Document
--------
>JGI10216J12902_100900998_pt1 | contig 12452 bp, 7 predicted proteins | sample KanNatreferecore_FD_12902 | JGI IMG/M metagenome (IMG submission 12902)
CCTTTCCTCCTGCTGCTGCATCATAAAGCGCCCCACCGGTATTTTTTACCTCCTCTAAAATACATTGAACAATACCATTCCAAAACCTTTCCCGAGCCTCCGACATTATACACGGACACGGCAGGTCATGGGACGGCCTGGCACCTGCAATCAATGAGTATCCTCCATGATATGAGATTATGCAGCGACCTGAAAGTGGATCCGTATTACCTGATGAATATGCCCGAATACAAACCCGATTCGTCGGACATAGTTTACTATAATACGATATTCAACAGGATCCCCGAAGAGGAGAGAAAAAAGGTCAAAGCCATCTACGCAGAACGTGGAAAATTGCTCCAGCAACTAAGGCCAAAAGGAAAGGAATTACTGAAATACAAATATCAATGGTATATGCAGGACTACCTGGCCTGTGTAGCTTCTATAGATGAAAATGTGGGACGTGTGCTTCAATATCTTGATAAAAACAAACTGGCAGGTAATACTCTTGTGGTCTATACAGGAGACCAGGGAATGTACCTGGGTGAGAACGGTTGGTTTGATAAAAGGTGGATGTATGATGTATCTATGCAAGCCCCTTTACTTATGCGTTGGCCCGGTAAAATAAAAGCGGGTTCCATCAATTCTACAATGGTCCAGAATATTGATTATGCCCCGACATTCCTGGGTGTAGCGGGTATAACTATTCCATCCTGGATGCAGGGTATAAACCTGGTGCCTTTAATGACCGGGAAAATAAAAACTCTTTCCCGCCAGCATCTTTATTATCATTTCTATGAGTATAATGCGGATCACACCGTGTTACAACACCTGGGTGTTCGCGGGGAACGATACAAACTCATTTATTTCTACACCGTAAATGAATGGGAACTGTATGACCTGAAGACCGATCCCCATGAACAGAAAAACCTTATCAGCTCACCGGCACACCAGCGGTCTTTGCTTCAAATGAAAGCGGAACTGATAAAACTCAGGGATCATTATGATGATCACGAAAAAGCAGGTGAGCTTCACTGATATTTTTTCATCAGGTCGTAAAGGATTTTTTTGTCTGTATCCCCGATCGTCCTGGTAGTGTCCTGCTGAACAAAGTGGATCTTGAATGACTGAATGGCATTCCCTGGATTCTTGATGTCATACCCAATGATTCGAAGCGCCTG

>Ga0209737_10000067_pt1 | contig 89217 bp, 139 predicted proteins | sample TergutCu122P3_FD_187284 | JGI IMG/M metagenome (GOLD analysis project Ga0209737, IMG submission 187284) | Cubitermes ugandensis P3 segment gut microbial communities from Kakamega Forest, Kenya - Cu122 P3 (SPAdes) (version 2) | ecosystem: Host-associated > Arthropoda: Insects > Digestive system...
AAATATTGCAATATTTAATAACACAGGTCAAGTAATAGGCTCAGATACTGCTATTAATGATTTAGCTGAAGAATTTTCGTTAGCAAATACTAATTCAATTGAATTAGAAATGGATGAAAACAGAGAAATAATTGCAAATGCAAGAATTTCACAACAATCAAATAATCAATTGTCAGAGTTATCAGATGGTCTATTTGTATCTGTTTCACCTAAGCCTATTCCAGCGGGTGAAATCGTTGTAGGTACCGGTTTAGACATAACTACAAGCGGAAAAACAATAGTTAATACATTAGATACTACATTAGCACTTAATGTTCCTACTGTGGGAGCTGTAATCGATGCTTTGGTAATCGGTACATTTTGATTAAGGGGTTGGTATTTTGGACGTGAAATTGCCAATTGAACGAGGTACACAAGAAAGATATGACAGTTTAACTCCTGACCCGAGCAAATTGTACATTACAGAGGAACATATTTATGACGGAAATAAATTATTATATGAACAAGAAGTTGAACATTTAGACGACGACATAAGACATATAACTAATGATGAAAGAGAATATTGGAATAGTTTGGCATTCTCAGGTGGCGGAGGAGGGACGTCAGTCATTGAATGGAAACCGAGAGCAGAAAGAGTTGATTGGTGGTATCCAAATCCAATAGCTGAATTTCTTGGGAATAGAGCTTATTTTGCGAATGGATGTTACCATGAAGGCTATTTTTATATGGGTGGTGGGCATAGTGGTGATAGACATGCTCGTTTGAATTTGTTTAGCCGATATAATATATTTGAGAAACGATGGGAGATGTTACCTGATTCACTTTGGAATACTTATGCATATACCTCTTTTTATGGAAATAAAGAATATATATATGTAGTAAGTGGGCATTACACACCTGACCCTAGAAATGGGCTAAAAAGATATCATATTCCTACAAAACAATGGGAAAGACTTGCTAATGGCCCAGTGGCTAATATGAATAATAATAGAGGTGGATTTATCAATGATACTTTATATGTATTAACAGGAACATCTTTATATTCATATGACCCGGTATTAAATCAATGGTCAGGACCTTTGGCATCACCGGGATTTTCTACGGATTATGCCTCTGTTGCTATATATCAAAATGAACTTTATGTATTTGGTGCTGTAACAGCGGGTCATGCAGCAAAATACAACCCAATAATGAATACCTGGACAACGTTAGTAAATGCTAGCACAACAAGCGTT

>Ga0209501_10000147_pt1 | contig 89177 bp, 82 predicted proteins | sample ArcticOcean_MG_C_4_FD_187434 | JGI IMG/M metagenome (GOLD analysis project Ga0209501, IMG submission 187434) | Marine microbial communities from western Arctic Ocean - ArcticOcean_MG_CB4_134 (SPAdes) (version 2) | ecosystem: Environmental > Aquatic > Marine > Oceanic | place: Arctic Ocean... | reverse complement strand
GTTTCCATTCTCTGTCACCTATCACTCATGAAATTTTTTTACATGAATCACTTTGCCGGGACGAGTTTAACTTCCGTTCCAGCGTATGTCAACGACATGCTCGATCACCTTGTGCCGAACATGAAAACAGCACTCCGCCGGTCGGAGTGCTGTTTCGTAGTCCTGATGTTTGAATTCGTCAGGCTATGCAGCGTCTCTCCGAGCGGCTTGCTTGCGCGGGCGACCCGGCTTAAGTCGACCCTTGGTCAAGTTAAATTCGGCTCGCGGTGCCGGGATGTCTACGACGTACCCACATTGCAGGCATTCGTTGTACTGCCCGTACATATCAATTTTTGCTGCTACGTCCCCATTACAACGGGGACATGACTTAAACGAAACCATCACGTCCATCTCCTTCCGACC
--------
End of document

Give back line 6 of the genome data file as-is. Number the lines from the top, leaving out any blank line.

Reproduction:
GTTTCCATTCTCTGTCACCTATCACTCATGAAATTTTTTTACATGAATCACTTTGCCGGGACGAGTTTAACTTCCGTTCCAGCGTATGTCAACGACATGCTCGATCACCTTGTGCCGAACATGAAAACAGCACTCCGCCGGTCGGAGTGCTGTTTCGTAGTCCTGATGTTTGAATTCGTCAGGCTATGCAGCGTCTCTCCGAGCGGCTTGCTTGCGCGGGCGACCCGGCTTAAGTCGACCCTTGGTCAAGTTAAATTCGGCTCGCGGTGCCGGGATGTCTACGACGTACCCACATTGCAGGCATTCGTTGTACTGCCCGTACATATCAATTTTTGCTGCTACGTCCCCATTACAACGGGGACATGACTTAAACGAAACCATCACGTCCATCTCCTTCCGACC